Sea Sparkle (Noctiluca scintillans)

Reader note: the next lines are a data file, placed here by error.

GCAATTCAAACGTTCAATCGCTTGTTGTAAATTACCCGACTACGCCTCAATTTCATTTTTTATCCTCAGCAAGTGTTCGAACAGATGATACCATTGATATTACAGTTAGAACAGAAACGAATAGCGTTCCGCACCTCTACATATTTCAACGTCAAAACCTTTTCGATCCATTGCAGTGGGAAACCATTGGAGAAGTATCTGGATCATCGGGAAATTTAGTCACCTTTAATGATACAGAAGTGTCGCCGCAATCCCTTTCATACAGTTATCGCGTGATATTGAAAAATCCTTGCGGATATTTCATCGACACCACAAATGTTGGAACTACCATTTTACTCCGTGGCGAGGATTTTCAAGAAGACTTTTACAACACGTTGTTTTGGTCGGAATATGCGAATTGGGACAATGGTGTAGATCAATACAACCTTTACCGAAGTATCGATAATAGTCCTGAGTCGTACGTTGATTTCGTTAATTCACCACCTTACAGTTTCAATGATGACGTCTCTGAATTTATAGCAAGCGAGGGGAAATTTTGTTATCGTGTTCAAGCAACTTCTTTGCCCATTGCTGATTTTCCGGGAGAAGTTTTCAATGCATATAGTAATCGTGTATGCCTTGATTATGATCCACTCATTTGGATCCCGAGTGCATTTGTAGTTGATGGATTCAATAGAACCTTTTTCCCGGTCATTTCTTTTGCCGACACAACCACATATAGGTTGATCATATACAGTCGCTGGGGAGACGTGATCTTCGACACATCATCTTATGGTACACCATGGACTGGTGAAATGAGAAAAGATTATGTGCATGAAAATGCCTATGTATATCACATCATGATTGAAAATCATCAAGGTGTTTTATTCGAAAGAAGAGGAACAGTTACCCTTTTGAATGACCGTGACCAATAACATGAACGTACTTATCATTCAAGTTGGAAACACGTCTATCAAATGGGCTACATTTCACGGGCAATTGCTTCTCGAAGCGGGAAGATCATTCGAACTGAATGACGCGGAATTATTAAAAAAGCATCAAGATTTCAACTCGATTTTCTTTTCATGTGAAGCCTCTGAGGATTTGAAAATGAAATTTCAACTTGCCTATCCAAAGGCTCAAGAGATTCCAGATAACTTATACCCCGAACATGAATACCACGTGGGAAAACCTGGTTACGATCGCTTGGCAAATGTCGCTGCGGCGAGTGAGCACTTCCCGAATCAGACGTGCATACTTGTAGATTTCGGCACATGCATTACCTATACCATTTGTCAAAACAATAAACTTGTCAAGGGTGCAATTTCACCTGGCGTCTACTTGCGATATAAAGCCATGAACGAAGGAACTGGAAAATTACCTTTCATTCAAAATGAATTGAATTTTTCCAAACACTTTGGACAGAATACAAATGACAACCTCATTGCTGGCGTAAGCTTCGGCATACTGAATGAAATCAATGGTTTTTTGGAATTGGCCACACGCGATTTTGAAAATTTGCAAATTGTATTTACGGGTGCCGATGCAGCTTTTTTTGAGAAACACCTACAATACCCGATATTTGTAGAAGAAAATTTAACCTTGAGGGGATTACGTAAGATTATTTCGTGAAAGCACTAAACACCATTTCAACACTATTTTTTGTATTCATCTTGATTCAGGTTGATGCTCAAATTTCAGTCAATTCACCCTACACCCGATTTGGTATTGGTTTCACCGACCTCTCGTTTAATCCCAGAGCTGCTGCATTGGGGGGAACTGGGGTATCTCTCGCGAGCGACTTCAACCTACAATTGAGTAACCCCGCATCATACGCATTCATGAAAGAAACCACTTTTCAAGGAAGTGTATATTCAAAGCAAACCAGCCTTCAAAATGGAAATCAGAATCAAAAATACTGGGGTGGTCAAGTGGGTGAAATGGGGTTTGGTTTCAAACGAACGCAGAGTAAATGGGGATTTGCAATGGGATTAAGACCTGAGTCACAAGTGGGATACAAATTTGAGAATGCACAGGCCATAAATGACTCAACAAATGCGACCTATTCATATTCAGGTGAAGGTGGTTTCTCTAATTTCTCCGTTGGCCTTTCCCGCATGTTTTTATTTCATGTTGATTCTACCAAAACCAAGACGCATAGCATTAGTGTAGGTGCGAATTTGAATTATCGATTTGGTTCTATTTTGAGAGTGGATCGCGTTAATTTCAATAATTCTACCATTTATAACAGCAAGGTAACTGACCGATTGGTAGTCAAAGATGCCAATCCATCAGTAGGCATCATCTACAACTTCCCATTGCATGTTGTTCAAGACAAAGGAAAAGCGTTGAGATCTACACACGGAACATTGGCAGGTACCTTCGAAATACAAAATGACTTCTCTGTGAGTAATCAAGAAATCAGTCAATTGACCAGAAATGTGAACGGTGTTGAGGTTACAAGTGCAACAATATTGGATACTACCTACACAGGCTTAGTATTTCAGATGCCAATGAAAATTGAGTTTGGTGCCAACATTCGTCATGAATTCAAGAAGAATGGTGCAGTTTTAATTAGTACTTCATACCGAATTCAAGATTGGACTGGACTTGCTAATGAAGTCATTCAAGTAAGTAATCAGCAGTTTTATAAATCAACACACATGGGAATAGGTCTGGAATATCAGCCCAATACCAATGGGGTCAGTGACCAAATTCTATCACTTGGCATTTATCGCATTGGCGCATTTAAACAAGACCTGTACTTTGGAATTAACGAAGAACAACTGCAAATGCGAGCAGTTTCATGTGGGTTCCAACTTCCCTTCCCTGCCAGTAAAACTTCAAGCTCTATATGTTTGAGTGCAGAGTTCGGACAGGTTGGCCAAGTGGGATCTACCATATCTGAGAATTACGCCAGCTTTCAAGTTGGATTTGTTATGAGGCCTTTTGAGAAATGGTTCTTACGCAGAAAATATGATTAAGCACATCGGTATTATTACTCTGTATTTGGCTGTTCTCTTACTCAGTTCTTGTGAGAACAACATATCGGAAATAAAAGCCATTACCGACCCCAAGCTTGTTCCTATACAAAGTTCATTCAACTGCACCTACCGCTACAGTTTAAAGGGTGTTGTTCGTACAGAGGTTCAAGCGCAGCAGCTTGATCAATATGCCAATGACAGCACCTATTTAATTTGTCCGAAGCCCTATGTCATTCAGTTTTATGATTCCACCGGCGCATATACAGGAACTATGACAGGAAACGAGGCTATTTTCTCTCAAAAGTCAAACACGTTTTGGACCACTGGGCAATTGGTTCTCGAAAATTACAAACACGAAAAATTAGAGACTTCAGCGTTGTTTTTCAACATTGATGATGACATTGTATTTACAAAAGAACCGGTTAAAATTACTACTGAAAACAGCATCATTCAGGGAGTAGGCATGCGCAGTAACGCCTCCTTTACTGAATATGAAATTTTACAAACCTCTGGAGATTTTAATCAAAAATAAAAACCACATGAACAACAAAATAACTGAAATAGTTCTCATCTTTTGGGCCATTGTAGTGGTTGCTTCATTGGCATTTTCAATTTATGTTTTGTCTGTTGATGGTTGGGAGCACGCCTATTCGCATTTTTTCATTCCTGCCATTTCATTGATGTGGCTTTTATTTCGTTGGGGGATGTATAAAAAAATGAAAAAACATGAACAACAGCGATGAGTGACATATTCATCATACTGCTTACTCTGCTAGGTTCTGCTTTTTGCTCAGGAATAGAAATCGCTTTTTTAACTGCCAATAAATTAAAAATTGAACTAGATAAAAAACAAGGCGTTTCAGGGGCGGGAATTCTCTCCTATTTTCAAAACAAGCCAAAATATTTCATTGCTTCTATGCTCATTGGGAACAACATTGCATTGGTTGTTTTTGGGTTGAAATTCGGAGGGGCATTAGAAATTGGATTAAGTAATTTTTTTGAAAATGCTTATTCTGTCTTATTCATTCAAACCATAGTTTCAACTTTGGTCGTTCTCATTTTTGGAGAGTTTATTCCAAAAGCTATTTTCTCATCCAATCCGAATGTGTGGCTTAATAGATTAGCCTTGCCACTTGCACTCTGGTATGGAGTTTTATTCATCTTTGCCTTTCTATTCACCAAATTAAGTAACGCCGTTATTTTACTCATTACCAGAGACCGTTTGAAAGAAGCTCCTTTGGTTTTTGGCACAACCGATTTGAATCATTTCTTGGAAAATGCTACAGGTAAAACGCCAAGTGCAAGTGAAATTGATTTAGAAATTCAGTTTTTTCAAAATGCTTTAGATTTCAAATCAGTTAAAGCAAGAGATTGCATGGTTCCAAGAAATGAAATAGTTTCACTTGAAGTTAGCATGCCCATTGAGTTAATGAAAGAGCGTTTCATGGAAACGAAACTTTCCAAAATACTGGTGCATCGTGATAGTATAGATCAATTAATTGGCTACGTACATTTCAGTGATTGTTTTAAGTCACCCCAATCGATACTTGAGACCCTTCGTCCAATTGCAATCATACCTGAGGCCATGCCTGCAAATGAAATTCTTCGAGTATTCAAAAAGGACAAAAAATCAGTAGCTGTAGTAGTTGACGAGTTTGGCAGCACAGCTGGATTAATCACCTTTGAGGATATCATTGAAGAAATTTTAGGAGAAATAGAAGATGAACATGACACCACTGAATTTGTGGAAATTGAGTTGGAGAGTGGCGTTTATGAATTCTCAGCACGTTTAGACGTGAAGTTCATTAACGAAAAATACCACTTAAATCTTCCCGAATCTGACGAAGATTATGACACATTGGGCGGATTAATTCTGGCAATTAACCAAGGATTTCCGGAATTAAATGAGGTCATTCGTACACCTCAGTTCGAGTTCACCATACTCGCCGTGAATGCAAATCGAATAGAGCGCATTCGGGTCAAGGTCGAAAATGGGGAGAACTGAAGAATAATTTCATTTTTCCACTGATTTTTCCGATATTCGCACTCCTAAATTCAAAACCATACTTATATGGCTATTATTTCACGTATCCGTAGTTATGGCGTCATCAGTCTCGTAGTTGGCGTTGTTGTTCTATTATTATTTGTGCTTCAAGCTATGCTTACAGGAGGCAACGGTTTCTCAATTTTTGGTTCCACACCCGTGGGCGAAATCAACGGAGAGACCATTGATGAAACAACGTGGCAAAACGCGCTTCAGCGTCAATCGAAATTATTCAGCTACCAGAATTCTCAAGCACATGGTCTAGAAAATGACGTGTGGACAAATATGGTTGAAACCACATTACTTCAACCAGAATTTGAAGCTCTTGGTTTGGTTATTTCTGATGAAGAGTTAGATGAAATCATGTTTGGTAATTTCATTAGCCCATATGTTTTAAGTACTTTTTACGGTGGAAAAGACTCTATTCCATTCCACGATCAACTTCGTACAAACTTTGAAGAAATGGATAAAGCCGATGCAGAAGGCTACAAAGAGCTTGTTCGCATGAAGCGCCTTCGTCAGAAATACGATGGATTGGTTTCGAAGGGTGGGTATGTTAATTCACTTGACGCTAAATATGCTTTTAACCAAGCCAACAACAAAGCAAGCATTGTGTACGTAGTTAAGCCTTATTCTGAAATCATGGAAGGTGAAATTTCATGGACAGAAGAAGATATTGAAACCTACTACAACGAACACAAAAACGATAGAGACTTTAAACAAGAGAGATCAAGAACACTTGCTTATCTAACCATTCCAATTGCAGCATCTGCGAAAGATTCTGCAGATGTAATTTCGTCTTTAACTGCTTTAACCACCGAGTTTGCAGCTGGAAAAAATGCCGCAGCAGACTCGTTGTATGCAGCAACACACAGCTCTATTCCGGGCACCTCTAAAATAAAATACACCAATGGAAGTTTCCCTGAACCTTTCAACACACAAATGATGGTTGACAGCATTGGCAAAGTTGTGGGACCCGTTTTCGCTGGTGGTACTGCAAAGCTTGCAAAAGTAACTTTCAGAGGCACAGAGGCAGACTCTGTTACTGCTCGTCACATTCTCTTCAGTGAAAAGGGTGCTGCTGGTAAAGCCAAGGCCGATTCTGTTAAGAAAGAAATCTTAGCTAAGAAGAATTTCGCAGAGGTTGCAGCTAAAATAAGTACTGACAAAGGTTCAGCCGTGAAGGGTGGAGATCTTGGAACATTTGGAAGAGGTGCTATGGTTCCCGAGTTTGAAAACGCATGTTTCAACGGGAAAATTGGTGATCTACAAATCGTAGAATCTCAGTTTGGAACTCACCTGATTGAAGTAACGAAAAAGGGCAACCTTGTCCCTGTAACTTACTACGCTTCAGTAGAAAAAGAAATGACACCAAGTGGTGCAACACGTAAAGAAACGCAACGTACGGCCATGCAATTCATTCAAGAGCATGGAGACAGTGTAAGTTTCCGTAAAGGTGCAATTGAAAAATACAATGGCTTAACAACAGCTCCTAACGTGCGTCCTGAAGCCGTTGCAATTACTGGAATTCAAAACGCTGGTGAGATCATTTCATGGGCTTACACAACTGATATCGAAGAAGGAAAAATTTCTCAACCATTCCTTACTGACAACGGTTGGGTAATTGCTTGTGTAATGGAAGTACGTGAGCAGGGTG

Also known as the sea ghost or fire of the sea, the sea sparkle is a species of free-living marine dinoflagellate that is widely distributed throughout the world. Sea sparkles are often found along coasts, estuary and shallow areas of continental shelves. N.scintillans is a heterotroph (meaning it gets its own food) and will feed on other plankton like diatoms, fish eggs, bacteria and even other dinoflagellates via phagocytosis. Unlike other dinoflagellates N.scintillans goes through a life cycle that has a diploid and a haploid phase. True to their name sea sparkles are capable of bioluminescene and when they congregate in high concentrations (usually from environmental conditions) they are known as red tides. Although they are known as ‘red tides’ not all sea sparkle blooms are red, and color is derived from the pigments of organism inside the vacuoles of the sea sparkles. When disturbed N.scintillans will bioluminesce and produce a blue light earning them the ominous names of sea ghost and fire of the sea.